A Holiday Gift of Transformational Leadership
Obama praises resilience and spirit of federal executives.
“Change will not come if we wait for some other person or some other time. We are the ones we've been waiting for. We are the change that we seek.” — President Obama
On Dec. 9, amidst the flurry of holiday activities, President Obama took time to deliver early and unexpected presents to federal workers. Speaking to over 1,000 government executives assembled in Washington, the president unwrapped a package of initiatives designed to increase the capabilities of the federal workforce.
In his largess, the president embodied the spirit of the season, but, more importantly, he exemplified the best behaviors of a transformational leader:
- Inspired motivation by recognizing the capabilities and contributions of federal employees and rallying them to confront the challenges of 21st century public service.
- Intellectual stimulation by encouraging and empowering employees to develop better means to perform their mission to serve the nation.
- Idealized influence by setting the example and highlighting the noble efforts of other exemplary civil servants.
- Individual consideration by initiating new measures to improve the recruitment, retention, development and recognition of public servants.
“You keep America running—our airports, our embassies, our financial system. You take care of our troops and their families,” Obama told the gathering. “You work under tough circumstances, whether its sequestration, pay freeze, shutdown, and more importantly, a political climate where folks too often talk down to government for cheap applause.”
But, he cautioned, “Americans don’t trust government like we used to” due to bad intent, political opportunism and constantly changing demands. The future, he admitted, does not look better. “This is going to continue to be a tough environment. There’s not going to be a lot of new money flowing. There is going to continue to be ideological battles . . . It’s going to continue to be easy copy for the press to focus on the one thing that goes wrong instead of the 99 things that go right.”
The president exhorted the government workforce to prevail against the storm of complaints and criticism. “Government can and must be a force for good,” he said, “There’s no greater opportunity to help more people, to make a bigger difference—in some cases to help millions, in some cases to help billions around the world—than to be in the positions that we are privileged to be in right now.”
The president enlisted government employees to be part of the solution and not part of the problem. He urged them to constantly ask: How we can serve America better? How can we yank this government into the 21st century and make it smarter and faster and more responsive? He encouraged introspection, inquiry and daily innovation to determine how to perform the job better. By employing powerful questions instead of direction, Obama actively engaged employees, giving them ownership of the issues and granting them the respect they deserve.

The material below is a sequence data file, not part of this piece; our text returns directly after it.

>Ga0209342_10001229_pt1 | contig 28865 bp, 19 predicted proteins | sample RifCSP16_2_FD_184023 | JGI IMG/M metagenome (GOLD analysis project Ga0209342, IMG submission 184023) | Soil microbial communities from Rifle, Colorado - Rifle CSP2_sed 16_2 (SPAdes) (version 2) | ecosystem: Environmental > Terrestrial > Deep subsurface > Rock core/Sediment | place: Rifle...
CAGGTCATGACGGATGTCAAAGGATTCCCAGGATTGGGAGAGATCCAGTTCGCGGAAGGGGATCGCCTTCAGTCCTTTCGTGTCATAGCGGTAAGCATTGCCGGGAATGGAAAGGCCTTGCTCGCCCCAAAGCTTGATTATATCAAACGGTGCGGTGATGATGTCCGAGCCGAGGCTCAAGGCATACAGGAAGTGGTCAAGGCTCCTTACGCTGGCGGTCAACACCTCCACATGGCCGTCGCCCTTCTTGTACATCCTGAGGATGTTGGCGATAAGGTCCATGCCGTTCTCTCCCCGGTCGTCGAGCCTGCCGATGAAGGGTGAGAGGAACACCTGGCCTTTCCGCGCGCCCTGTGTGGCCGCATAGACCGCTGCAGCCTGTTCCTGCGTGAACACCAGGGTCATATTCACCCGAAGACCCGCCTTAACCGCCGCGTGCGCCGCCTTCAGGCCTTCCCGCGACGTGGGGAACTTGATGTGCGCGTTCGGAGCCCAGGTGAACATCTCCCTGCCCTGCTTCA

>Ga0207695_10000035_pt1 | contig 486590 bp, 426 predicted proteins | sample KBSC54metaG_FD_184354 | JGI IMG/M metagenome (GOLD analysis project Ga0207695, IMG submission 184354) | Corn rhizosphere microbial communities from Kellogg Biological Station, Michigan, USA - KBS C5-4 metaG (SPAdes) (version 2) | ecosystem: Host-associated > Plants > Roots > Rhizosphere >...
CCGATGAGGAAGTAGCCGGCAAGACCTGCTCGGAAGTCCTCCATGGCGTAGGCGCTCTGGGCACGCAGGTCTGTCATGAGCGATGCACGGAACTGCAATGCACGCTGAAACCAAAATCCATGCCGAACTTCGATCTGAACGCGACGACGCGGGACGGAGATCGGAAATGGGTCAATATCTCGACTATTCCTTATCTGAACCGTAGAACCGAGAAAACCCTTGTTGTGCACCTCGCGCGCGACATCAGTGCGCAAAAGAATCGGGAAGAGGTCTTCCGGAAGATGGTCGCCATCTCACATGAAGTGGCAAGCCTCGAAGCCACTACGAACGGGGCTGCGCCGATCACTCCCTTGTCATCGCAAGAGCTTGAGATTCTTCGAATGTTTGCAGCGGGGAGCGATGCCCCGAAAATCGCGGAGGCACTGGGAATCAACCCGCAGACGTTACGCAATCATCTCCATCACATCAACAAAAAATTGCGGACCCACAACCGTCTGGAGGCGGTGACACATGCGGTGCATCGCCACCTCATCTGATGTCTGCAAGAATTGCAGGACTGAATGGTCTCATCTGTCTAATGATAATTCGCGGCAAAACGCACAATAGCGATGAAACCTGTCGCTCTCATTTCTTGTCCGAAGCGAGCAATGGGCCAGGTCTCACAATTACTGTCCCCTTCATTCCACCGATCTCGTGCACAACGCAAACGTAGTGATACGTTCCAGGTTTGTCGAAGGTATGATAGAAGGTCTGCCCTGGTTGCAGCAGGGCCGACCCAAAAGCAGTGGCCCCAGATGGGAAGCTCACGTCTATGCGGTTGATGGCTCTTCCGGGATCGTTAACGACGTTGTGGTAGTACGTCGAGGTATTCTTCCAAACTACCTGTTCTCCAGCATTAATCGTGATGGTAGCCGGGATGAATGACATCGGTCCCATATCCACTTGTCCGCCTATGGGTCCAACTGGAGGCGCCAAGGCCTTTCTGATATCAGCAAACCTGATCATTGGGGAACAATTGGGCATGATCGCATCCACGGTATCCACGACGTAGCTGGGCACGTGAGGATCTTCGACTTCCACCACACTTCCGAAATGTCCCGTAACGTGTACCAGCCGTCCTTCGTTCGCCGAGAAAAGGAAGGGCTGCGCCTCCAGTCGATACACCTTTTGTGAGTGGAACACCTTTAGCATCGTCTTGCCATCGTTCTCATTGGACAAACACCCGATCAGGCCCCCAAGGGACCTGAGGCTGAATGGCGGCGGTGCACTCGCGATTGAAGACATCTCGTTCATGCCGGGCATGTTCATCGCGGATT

Choosing to invest his extremely limited time to attend this event, the president displayed his respect for public service and his commitment to improve it. “I am proud to be your partner,” he said, exhibiting the conscientious leadership he hoped to inspire.
He provided models to emulate by showcasing five government officials:
- Gary Penner of the State Department, who aided in the treatment and transportation of Ebola victims.
- Kevin Tokarski of the Transportation Department, who handled the disposal of chemical weapons in Syria.
- Julie Kramer of NASA, who oversaw the design and development of the Orion spacecraft.
- Elton Lester of the Housing and Urban Development Department, who in his 40th year of public service oversees the organization’s insured and assisted housing programs.
- Dwight Ink, a former longtime federal executive, who at 92 years old remains active in improving civil service.
Each of these individuals personifies the traits the president hopes to promote in public service: dedication, diversity, courage, commitment, creativity, technical credibility and customer service.
Assuming the role of servant leader, the president pledged his unwavering support to federal workers. “I’m going to keep doing everything I can to support you and your teams. I want you to know that I’ve got your back,” he said. In evidence of his claim, he outlined three initiatives to promote the continual growth and development of the federal workforce:
- The White House Leadership Development Program for Future Senior Career Executives. A job rotation program designed to expand the capacity of career employees while increasing interorganizational collaboration.
- The White House Advisory Group on Senior Executive Service Reform. A forum for addressing potential improvements to the recruitment, development and retention of civil servants.
- The Customer Service Award Program. A recognition to honor superior civil service.
Displaying care, compassion and commitment, Obama concluded: "I want you to wake up every day knowing that the president of the United States appreciates you for making that difference." In doing so, he gave a gift of transformational leadership to sustain the federal workforce through the trying New Year ahead.
Michael F. Belcher is a faculty member at the Office of Personnel Management’s Federal Executive Institute. He teaches leadership and change management to federal executives in the Leadership for a Democratic Society Program.